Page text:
In June, the National Advisory Council on Institutional Quality and Integrity had recommended the accreditation suspension, after criticizing the association for failing to pay sufficient attention to student achievement. No law schools had lost their accreditation over the past five years, NACIQI noted, and the ABA had continued to accredit new law schools -- even as tuition rose, student success dropped, and the number of legal jobs shrank.

Indiana Tech School of Law opened in 2013, touting its emphasis on practical skills and "synergistic" approach to cross-disciplinary studies. It graduated its first class of J.D.s just this May, just 20 in all. Of that 20, only 12 sat for the bar exam in Indiana. Of that twelve, only one passed. That's a pass rate of only 8.33 percent, just slightly higher than the interest rates on those grads' student loans.

The school was granted provisional accreditation just this March, but its poor showing on the bar exam should have students and administrators wondering about its future.

Law schools excel at teaching the theory of law but not exactly its practice. You can spend years learning some of the nation's most important legal precedents and discussing obscure points of jurisprudence, but if you want to put that knowledge in to practice, you're going to need to get some experience.

Thankfully, you don't have to wait till you've graduated to start getting some experience in how law is actually practiced. Here are some ways to get your feet wet as a law student.

Scores of bar exam takers in Georgia were told that they had failed when they actually passed. According to the Georgia Supreme Court, 90 bar exam takers were told that they had failed the July 2015 or February 2016 tests when they had in fact passed. That means that some of the test takers had to wait more than a year to find out that, whoopsie, they hadn't failed the bar after all.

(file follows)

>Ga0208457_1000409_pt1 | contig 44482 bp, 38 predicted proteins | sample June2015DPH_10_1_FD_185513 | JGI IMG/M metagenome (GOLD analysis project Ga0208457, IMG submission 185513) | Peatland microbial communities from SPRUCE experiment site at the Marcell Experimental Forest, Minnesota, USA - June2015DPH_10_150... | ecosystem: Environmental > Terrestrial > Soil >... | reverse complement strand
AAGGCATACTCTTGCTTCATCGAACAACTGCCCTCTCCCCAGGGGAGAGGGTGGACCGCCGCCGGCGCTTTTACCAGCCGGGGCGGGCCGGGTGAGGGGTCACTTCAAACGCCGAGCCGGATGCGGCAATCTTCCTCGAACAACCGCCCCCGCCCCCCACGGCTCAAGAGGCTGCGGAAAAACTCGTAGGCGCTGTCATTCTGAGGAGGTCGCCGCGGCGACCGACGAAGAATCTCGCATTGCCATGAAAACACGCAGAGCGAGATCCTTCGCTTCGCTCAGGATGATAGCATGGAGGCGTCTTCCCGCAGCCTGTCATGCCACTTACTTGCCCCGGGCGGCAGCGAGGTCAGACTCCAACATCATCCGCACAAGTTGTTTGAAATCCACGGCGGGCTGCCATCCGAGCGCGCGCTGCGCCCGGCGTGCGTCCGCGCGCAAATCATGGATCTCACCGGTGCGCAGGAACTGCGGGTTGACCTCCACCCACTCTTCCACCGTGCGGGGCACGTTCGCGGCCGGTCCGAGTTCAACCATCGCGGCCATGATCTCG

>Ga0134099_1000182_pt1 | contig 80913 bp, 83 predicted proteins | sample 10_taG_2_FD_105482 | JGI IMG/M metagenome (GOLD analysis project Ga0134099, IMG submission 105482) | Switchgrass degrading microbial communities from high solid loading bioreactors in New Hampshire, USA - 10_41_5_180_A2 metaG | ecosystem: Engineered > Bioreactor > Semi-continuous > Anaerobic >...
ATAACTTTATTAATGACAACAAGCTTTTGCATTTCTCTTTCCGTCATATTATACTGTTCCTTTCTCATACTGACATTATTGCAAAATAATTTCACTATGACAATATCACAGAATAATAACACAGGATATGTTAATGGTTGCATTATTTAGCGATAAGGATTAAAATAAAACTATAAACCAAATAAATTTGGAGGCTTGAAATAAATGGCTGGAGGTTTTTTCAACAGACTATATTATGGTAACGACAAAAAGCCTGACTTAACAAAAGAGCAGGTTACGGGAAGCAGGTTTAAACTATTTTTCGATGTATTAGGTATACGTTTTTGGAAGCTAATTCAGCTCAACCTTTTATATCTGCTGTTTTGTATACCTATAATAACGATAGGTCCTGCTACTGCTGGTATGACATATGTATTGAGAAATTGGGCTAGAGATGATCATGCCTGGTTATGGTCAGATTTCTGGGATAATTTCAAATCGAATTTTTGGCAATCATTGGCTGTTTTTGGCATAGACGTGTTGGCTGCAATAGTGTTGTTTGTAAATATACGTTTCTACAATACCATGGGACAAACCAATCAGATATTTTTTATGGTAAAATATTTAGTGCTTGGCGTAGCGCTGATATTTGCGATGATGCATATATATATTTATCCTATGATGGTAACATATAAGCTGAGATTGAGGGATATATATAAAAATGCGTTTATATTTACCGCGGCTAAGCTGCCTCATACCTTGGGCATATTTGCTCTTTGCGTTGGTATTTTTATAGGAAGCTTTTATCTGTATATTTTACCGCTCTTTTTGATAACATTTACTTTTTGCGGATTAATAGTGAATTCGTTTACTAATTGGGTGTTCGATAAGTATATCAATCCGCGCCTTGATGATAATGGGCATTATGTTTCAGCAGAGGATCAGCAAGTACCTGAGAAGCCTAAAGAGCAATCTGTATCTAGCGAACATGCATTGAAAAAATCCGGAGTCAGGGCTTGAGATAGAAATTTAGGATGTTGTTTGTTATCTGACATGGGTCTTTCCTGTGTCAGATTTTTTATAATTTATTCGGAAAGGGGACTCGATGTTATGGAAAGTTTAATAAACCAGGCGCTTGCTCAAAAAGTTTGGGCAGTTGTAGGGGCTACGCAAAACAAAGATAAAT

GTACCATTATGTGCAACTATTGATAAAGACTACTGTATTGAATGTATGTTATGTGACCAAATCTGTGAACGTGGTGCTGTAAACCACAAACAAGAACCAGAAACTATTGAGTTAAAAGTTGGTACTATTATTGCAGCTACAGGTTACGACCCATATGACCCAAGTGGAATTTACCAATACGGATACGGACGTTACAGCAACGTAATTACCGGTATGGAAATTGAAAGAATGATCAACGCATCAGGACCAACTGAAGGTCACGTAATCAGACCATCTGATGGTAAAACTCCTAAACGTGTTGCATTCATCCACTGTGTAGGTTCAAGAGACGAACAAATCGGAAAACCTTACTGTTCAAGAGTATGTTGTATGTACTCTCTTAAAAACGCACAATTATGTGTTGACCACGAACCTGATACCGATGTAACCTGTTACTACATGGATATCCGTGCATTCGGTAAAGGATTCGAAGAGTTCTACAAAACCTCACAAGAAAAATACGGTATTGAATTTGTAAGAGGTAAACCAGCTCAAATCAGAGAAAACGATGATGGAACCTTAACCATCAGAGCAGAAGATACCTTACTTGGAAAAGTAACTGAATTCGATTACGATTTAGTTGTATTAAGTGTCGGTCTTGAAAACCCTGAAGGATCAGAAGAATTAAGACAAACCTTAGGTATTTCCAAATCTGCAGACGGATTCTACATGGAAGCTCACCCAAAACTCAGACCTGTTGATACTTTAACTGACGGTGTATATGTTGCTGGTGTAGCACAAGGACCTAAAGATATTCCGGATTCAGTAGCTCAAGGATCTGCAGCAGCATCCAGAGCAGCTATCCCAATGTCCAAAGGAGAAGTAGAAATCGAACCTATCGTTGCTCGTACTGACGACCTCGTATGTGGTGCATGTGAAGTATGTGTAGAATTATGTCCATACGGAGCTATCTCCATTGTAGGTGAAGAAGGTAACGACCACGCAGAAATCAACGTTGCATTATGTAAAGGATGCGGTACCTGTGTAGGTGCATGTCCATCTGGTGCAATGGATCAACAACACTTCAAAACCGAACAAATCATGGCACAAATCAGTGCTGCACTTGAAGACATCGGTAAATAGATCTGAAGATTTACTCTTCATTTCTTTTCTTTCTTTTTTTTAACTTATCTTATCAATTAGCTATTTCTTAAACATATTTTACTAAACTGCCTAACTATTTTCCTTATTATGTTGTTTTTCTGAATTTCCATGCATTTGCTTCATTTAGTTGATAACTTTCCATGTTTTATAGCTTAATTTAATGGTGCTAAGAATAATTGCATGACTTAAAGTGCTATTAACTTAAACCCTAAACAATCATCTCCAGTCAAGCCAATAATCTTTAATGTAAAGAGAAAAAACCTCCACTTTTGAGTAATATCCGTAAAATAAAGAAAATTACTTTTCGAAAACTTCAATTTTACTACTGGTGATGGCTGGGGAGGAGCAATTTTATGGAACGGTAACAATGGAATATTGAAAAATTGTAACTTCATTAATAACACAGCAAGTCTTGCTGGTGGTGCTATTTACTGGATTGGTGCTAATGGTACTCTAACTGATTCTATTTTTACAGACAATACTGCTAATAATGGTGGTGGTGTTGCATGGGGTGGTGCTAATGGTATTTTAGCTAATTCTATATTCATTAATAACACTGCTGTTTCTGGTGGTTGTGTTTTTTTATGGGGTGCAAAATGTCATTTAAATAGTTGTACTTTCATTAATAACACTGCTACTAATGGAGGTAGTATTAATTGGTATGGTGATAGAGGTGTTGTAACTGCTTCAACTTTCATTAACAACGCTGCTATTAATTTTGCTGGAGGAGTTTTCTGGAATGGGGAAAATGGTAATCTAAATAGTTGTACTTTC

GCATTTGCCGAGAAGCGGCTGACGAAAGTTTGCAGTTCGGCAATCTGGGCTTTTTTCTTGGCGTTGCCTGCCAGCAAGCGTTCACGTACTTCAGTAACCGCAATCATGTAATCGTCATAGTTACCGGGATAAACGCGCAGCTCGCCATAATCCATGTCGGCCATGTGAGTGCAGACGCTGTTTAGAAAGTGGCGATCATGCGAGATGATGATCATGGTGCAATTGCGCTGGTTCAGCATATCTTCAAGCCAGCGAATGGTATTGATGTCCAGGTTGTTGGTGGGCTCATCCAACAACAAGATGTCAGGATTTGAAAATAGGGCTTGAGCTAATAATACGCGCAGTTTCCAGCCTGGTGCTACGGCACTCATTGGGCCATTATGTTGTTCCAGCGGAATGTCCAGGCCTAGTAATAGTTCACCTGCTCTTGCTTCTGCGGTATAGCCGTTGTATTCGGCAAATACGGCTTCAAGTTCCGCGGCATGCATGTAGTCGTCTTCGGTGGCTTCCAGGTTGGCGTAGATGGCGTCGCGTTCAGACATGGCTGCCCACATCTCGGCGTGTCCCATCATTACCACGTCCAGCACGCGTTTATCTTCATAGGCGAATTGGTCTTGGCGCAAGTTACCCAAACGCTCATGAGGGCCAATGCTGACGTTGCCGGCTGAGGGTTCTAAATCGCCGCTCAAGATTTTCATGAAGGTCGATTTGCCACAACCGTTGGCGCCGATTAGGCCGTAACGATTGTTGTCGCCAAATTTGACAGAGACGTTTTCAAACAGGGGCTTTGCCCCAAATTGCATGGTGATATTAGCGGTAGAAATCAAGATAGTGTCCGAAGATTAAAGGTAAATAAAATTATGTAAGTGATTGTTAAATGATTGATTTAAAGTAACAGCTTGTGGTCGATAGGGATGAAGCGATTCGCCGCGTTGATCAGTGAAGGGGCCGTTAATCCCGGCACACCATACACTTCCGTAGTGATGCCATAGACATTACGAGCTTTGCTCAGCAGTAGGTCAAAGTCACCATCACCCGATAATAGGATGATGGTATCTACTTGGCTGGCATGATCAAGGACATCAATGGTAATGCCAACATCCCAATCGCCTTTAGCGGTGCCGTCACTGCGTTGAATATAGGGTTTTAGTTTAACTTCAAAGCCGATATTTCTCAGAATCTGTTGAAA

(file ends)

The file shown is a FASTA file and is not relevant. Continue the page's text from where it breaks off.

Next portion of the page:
Now those once-future lawyers are doing what lawyers do: suing the company that scored the exams.

You don't have to give up your rock and roll dreams just because you're a lawyer. In fact, the two can merge quite nicely. No, we're not talking about starting up a band with a few fellow esquires. (A psychedelic group called "Res Ipsa," maybe? A 90's cover band that goes by "In REM?") We're talking about a job in the music industry.

So, as part of our affiliate program with Indeed, we're bringing you the coolest, most chart-topping legal jobs we can find this week, all in the field of Music Law.

It's a rite of passage for thousands of lawyers: pulling 10- to 12-hour days slaving away as an associate attorney, being woken up at 2 a.m. with questions about some urgent matter, going weeks without taking a day off. But the BigLaw life isn't the same up top, where plenty of partners can still pull in hefty sums while fitting in plenty of time on the golf course.

Indeed, apparently the partner life has gotten so relaxed over at DLA Piper, the world's third biggest firm, that partners are now required to submit daily time sheets, proving that they've worked at least seven-and-a-half hours a day.